Florida produces very little oil and natural gas. According to the state's Department of Environmental Protection, it has just 64 wells in operation, which gave the world a total of 2 million barrels of oil and 20 billion cubic feet of natural gas in all of 2016. None of those were drilled using fracking techniques.
So why did the Florida Senate consider a ban in March? It turns out that familiarity breeds acceptance, according to a January 2017 working paper by the Oregon State University sociologist Hilary Boudet and her colleagues. In the Sunshine State, the inverse seems to be true.
The authors wanted to find out how Americans who live next door to fracked wells feel about them, compared to folks who don't. So they analyzed nationally representative survey data probing the attitudes of nearly 20,000 people in nine waves between 2012 and 2016. They combined the survey results with data about how close respondents actually lived to oil and gas wells.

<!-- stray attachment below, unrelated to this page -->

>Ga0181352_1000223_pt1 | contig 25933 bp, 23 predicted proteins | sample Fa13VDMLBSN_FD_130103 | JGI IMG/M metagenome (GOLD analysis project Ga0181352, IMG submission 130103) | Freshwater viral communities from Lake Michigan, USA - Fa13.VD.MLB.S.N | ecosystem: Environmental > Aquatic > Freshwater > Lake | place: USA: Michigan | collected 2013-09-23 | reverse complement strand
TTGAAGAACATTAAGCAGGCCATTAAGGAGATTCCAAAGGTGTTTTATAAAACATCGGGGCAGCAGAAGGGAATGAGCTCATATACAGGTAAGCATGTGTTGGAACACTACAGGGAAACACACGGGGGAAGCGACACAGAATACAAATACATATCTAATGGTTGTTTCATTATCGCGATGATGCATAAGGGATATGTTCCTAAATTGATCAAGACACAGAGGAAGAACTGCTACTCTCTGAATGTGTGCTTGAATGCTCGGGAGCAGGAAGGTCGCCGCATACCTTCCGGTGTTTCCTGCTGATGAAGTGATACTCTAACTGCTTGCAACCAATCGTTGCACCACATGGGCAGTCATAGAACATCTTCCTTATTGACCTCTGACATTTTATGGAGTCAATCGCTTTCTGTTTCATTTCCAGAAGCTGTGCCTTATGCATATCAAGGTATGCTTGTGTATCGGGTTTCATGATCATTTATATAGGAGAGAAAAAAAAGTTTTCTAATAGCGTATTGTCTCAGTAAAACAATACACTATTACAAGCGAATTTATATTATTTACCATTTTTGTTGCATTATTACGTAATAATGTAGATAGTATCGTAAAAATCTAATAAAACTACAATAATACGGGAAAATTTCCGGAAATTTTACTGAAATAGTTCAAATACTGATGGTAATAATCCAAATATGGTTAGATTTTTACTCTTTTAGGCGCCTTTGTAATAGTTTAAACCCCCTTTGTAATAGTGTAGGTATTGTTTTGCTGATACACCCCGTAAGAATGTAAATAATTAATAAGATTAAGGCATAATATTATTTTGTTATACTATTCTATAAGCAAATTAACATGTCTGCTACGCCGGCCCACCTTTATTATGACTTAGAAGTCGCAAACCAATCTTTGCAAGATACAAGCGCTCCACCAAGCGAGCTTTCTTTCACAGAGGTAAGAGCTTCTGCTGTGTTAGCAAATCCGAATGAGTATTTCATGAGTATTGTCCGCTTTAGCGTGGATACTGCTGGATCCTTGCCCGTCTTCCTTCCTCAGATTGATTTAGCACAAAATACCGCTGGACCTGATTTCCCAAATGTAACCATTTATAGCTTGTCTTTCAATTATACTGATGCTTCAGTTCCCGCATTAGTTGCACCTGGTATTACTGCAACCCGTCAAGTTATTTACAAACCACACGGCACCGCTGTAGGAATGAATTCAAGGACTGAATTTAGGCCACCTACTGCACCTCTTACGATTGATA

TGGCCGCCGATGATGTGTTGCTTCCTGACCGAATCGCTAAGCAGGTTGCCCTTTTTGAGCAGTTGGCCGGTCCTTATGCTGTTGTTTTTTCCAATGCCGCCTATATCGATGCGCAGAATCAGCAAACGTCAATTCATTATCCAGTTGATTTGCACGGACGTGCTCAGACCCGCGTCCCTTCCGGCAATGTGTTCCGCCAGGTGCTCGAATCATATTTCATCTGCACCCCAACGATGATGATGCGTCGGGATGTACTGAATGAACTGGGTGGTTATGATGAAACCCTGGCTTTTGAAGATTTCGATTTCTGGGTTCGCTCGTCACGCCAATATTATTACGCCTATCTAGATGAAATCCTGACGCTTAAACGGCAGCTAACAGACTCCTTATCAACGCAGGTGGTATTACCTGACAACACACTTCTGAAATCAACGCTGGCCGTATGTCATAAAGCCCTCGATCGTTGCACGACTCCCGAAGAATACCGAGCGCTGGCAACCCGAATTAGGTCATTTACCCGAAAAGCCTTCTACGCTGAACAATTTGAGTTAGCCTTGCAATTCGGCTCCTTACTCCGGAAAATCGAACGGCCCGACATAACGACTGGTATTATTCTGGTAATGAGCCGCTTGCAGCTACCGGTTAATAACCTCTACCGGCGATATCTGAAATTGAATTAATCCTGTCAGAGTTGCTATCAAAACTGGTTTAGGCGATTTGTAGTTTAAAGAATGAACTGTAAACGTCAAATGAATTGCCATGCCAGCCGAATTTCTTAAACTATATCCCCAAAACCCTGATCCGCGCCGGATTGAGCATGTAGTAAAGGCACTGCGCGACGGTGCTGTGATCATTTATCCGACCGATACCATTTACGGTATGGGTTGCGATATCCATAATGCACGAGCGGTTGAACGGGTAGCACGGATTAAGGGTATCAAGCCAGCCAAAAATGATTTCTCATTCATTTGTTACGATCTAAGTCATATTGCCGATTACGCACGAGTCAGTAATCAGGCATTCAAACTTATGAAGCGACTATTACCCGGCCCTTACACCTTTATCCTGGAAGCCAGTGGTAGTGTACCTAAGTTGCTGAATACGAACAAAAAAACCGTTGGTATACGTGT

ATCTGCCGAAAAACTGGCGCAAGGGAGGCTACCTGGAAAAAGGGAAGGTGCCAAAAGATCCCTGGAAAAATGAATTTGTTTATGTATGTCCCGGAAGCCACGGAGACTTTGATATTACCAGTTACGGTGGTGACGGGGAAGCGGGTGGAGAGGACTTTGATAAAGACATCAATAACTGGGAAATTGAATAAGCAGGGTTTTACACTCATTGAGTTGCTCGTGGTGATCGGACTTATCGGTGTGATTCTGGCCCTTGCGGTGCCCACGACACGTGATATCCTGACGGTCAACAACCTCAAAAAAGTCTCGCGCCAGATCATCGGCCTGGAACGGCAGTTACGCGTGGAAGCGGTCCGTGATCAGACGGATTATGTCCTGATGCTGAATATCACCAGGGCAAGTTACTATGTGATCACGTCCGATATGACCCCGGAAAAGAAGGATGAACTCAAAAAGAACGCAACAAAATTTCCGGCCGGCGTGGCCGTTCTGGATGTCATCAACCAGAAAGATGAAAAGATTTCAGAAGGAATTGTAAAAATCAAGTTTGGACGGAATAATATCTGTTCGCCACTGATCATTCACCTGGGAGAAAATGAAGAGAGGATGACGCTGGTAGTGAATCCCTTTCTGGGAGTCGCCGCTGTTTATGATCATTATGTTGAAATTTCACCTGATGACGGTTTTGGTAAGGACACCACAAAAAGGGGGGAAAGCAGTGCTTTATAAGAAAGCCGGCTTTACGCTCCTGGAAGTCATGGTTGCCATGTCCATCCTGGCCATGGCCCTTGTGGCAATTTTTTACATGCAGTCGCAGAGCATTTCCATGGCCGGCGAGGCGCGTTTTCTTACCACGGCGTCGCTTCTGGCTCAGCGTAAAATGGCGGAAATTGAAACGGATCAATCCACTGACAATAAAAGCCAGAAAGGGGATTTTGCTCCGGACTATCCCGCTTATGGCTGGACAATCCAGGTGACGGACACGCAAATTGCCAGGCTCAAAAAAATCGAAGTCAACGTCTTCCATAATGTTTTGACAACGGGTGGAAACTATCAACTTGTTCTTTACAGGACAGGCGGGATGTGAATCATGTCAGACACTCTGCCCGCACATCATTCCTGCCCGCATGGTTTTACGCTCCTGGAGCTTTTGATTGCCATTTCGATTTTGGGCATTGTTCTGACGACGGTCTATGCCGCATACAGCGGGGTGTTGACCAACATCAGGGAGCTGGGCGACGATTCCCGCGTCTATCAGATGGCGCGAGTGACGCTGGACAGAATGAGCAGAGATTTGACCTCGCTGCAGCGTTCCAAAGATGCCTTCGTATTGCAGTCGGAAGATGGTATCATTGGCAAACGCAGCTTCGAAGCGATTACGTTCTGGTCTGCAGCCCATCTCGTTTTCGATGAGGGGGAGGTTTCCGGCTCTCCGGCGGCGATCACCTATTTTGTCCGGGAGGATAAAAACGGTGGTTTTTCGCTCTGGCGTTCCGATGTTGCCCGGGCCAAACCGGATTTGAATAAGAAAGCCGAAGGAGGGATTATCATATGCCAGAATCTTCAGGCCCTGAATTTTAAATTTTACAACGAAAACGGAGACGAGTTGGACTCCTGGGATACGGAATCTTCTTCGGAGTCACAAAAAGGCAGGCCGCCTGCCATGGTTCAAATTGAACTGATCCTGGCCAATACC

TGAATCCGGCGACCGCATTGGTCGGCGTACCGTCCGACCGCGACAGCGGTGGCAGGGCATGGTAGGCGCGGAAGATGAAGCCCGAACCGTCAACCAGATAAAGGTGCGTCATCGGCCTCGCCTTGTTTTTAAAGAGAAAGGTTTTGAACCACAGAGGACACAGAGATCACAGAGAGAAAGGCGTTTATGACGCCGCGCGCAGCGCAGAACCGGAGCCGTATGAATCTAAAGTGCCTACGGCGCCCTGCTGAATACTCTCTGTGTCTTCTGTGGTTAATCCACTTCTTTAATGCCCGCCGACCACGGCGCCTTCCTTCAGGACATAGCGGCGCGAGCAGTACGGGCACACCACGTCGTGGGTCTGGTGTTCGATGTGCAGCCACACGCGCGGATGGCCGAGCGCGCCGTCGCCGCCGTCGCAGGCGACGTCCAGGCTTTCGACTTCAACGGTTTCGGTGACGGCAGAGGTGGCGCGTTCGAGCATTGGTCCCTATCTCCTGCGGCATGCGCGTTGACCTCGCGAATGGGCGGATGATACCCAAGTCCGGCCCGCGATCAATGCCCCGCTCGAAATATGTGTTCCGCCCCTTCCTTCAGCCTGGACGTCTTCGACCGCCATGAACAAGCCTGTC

Among respondents who said they were familiar with fracking, which involves injecting high-pressure fluids into wells to create minute cracks that release trapped oil and natural gas, the researchers found "generalizable empirical evidence that those who are located closer to new unconventional oil and gas wells are more familiar with and more supportive of hydraulic fracturing." In other words, folks who live closer to wells are more likely to come down on the side of yimby—Yes In My Backyard.
Conversely, people living farther away from oil and gas development are more likely to associate fracking with negative impacts. Respondents in Denver (12 miles away on average from a newly active well) are more supportive of fracking than respondents in Orlando (400 miles away on average). So Floridians say nimby—Not In My Backyard—even though fracking is nowhere near their backyards.
Combined with directional drilling, this form of unconventional well development has boosted daily U.S. oil production from 5 million barrels in 2008 to nearly 9 million barrels now, and it has increased annual U.S. natural gas production from a plateau in 1970–2005 at 18 trillion cubic feet to over 27 trillion cubic feet today. This helped to cut the prices of these fossil fuels to about half of what they were a decade ago.